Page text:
What to do about it:

The Right of Children to Free and Compulsory Education Act, 2009 defines “capitation fee” as any kind of donation or contribution or payment other than the fee notified by the school. Section 13 of the act lays down the restriction and penalty imposed on getting capitation fee. The provision states that there should be no capitation fee demanded for the admission in any school. The penalty is a fine amount that may extend to ten times the capitation fee charged.

When capitation fee is demanded by any school, clearly violating the law, a complaint can be made to the Ministry of Education through a letter. Once brought to the attention of the concerned officials,

For the state of Maharashtra, the Maharashtra Educational Institutions (Prohibition of Capitation Fee) Act, 1987 imposes penalty for collection of capitation fee. Section 3 of the Act prohibits all kinds of capitation fee collected by any educational institution (schools, colleges etc.). Violating this provision will lead to a punishment of imprisonment term of minimum one year which may extend upto three years. A fine amount upto five thousand is also imposed on the convicted. However the Act allows a bona-fide donation from a person, organisation or a trust for their development.[ii]

In Vibgyor High School & Another Versus State of Maharashtra & Others[iii], the Supreme Court held that even though the private unaided schools have the discretion to fix their own fee structure, the state can intervene and regulate any kind of unusual expenses. Private institutions can conveniently charge exorbitant rates in the name of rent, building expenses etc. The government mandates the approval of fees structure of schools by the concerned state bodies. This way the state can take action on school that charge any amount in excess of the approved fee in which case the institution will have to face the legal consequences under the Capitation Fee Act.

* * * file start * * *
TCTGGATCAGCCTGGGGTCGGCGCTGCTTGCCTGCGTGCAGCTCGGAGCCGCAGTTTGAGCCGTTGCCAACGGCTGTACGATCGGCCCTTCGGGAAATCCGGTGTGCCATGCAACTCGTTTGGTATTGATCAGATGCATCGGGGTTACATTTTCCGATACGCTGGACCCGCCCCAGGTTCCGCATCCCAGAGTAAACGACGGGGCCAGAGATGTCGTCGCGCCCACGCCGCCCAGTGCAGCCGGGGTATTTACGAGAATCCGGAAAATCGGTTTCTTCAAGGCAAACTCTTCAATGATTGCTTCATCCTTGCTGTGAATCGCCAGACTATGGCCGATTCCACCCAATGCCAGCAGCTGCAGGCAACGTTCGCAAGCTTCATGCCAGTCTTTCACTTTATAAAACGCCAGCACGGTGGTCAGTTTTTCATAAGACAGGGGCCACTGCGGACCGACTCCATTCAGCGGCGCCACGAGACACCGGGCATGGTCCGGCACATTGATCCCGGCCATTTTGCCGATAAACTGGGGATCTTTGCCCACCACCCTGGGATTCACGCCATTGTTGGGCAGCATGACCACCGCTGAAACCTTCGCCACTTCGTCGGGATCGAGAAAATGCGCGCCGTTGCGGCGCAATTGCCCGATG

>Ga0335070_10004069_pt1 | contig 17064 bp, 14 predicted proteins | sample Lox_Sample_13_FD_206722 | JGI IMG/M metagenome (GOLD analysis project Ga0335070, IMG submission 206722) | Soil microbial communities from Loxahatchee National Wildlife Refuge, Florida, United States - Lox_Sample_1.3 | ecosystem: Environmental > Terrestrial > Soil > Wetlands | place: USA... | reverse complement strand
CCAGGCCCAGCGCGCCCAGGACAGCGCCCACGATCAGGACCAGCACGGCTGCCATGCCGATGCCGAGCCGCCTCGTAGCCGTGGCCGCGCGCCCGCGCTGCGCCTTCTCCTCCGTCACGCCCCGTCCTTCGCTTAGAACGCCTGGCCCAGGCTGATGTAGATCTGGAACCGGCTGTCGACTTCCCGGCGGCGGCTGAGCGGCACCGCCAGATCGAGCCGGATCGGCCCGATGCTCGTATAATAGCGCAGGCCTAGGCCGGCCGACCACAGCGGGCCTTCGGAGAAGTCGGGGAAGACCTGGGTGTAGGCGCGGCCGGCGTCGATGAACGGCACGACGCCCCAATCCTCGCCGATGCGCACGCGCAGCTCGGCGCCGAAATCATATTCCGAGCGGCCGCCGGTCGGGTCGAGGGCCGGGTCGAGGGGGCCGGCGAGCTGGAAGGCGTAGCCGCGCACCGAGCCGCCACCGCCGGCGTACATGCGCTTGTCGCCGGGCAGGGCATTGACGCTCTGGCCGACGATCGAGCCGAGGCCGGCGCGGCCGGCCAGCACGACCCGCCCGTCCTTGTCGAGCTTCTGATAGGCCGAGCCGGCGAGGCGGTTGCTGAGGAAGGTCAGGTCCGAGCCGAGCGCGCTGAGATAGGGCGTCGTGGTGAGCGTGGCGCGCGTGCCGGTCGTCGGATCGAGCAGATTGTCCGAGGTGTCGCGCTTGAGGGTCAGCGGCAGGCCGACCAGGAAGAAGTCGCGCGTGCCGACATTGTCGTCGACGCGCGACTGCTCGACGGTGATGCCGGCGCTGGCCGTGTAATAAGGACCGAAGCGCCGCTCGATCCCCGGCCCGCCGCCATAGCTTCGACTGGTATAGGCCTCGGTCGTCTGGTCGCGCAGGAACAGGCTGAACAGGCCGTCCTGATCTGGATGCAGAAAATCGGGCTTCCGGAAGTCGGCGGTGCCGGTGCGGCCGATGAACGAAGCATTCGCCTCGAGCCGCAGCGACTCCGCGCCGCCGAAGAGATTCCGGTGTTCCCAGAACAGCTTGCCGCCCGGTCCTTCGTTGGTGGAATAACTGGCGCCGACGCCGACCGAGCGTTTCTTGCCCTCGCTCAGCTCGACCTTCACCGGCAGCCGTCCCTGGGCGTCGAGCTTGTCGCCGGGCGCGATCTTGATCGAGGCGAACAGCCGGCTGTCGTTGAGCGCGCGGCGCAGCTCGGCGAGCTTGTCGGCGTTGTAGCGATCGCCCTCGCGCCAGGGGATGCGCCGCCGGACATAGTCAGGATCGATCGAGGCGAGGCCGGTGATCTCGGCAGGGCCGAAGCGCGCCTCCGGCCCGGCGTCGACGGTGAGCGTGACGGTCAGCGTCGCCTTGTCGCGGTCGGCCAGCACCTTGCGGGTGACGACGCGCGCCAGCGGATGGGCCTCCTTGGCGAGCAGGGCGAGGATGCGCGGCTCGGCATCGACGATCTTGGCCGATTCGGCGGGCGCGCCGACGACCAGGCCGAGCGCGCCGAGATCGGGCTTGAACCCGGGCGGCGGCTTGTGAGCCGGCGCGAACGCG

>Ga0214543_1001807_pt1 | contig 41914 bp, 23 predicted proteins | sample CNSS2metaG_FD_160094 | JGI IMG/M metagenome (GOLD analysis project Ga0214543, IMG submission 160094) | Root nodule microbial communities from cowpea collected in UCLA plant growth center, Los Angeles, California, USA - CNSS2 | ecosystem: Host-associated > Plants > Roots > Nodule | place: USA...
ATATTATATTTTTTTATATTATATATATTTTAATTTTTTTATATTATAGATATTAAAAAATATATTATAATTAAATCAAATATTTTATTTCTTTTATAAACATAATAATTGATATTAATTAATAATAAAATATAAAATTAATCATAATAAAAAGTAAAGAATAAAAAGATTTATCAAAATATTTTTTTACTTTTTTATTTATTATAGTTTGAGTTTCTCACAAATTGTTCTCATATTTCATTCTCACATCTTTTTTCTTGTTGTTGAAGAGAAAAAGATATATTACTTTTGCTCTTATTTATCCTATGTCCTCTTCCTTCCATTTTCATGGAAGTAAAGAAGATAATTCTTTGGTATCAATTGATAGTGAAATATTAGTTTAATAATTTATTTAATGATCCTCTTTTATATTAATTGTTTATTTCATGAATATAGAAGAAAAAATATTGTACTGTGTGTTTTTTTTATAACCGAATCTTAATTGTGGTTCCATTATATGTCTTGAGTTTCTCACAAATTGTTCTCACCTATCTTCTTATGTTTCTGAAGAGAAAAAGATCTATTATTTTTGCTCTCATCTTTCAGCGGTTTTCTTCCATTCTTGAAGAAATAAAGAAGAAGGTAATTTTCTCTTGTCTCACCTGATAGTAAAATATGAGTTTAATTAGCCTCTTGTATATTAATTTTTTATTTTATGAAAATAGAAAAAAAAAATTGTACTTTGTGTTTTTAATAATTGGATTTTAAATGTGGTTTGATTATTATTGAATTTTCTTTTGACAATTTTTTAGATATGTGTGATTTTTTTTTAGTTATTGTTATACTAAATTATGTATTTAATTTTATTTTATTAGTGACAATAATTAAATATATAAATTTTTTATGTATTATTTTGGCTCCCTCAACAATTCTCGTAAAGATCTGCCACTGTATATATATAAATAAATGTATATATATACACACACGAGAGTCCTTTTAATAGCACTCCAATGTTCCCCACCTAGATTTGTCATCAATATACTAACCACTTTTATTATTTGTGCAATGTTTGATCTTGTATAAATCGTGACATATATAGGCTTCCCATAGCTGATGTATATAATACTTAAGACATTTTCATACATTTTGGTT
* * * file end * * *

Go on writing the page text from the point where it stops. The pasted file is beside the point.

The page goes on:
When a capitation fee is demanded by a school, do audio or video record the transaction or the bargain like one does while busting corruption. This evidence will strongly root your case. This evidence along with a compliant letter must be submitted before the District Education Officer (DEO) or his superiors in the Education Ministry when he is not the option. They will be booked under the appropriate provision and action will be taken.

Conclusion:

There has been well thought out laws in action for decades now, aimed at preserving the nobility of school education. But in the field, commercialisation has grown become so formidable that it is now impossible to stop it. Getting seats in exchange for donation amounts waives the importance of opportunity. For every seat that is bought with the wrong money a student’s opportunity to the same education is being denied. Effective implementation of the efficient laws in hand is the key to curb this malpractice.

Edited by Pragash Boopal

Approved & Published – Sakshi Raje

Reference

[i] Article 26, Universal Declaration of Human Rights, https://www.un.org/en/universal-declaration-human-rights/index.html        

[ii] Prohibition of Capitation Fee Act, 1987 (Government of Maharashtra), http://www.sginstitute.in/pdf/anticapitationfee.pdf

[iii] LNIN2011 BOM 480.

Previous articlePer curiam
Next articlePer minas
I am Naveena D from SASTRA deemed University pursuing B.A.,LLB.(Hons.). I am particularly interested in Family law, Company law and Criminal law. My special interests are Jurisprudence, Sociology, and History. Reading novels is my most favorite past time. Staying in my comfort zone for too long, in fact, deprives me of comfort.